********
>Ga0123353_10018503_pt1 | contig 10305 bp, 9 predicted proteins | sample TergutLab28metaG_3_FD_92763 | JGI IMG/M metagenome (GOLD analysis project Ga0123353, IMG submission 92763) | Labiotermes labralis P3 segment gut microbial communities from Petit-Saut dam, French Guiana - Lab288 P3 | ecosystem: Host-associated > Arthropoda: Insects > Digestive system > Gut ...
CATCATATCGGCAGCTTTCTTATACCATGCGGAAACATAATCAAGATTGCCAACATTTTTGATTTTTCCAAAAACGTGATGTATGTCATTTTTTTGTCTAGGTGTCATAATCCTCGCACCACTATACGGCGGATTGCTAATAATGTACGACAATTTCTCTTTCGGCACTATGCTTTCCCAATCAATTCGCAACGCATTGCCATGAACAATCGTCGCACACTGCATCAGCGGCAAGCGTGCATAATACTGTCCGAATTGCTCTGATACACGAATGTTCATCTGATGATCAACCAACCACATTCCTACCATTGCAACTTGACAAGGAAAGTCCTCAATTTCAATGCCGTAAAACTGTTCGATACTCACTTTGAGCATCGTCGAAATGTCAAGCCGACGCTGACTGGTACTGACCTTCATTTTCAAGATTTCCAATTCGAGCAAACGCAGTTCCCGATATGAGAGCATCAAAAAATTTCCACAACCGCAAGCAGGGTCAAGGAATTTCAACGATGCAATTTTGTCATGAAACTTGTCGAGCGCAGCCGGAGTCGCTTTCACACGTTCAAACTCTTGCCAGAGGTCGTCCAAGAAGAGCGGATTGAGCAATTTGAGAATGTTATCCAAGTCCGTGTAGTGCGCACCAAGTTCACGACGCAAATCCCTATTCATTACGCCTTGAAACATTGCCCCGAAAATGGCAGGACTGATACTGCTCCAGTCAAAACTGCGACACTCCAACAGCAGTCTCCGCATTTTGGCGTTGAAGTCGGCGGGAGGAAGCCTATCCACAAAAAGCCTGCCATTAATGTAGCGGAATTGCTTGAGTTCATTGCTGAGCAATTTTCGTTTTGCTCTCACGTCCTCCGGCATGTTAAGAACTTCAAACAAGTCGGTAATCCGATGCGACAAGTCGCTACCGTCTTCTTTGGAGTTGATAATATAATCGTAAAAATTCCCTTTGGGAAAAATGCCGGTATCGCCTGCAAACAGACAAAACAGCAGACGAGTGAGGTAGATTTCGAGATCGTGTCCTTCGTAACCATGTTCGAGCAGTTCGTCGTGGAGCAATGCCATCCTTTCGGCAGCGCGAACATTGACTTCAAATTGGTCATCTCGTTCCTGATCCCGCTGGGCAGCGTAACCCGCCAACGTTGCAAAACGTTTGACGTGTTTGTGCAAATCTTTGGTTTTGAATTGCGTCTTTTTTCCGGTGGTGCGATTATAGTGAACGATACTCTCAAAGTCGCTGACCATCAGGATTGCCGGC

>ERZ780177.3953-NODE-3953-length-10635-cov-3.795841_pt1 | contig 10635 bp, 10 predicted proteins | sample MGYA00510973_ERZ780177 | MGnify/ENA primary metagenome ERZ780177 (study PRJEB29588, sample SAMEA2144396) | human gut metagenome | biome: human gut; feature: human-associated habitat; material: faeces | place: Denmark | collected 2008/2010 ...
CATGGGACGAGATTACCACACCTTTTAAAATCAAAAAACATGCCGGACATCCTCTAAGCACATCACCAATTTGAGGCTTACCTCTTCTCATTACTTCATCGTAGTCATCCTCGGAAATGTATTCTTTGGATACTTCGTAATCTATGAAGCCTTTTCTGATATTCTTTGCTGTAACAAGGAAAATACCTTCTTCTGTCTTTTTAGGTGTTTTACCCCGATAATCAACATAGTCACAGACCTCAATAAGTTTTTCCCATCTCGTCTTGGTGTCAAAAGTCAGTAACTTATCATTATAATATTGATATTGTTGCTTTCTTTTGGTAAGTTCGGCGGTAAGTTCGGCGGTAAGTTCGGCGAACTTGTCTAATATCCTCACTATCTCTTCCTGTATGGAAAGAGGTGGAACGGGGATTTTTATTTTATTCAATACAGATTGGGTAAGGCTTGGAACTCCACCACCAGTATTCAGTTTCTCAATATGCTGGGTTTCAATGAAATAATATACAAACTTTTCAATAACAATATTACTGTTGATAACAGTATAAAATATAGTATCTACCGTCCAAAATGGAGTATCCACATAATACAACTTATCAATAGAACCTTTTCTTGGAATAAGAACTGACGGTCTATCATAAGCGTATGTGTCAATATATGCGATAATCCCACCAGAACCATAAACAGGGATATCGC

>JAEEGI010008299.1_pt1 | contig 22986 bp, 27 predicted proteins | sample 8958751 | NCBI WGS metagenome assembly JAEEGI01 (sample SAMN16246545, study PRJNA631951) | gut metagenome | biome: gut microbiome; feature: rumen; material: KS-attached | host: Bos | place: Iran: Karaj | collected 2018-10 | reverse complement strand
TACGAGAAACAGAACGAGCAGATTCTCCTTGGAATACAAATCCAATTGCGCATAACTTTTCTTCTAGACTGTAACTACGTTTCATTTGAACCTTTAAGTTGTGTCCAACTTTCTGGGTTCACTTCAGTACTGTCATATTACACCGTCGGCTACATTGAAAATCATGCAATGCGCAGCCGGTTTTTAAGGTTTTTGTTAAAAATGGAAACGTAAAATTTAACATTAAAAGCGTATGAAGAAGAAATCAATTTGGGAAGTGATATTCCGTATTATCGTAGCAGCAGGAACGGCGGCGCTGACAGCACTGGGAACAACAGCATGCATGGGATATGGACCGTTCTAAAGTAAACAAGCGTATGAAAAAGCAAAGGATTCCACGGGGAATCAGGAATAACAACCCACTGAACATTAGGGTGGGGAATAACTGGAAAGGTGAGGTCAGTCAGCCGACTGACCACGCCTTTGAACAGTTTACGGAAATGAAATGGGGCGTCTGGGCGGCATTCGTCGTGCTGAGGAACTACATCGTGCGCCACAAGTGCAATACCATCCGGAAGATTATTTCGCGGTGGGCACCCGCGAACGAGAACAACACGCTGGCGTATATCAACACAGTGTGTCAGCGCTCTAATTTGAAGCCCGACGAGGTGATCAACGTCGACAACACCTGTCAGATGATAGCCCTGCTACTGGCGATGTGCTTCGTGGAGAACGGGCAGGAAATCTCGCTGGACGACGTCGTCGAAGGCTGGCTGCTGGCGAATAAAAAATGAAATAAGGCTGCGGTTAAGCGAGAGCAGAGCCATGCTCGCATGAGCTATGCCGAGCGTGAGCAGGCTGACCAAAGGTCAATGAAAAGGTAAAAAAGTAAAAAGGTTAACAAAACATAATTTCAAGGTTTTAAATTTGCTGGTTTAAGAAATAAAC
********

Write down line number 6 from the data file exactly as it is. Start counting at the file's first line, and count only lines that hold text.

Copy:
TACGAGAAACAGAACGAGCAGATTCTCCTTGGAATACAAATCCAATTGCGCATAACTTTTCTTCTAGACTGTAACTACGTTTCATTTGAACCTTTAAGTTGTGTCCAACTTTCTGGGTTCACTTCAGTACTGTCATATTACACCGTCGGCTACATTGAAAATCATGCAATGCGCAGCCGGTTTTTAAGGTTTTTGTTAAAAATGGAAACGTAAAATTTAACATTAAAAGCGTATGAAGAAGAAATCAATTTGGGAAGTGATATTCCGTATTATCGTAGCAGCAGGAACGGCGGCGCTGACAGCACTGGGAACAACAGCATGCATGGGATATGGACCGTTCTAAAGTAAACAAGCGTATGAAAAAGCAAAGGATTCCACGGGGAATCAGGAATAACAACCCACTGAACATTAGGGTGGGGAATAACTGGAAAGGTGAGGTCAGTCAGCCGACTGACCACGCCTTTGAACAGTTTACGGAAATGAAATGGGGCGTCTGGGCGGCATTCGTCGTGCTGAGGAACTACATCGTGCGCCACAAGTGCAATACCATCCGGAAGATTATTTCGCGGTGGGCACCCGCGAACGAGAACAACACGCTGGCGTATATCAACACAGTGTGTCAGCGCTCTAATTTGAAGCCCGACGAGGTGATCAACGTCGACAACACCTGTCAGATGATAGCCCTGCTACTGGCGATGTGCTTCGTGGAGAACGGGCAGGAAATCTCGCTGGACGACGTCGTCGAAGGCTGGCTGCTGGCGAATAAAAAATGAAATAAGGCTGCGGTTAAGCGAGAGCAGAGCCATGCTCGCATGAGCTATGCCGAGCGTGAGCAGGCTGACCAAAGGTCAATGAAAAGGTAAAAAAGTAAAAAGGTTAACAAAACATAATTTCAAGGTTTTAAATTTGCTGGTTTAAGAAATAAAC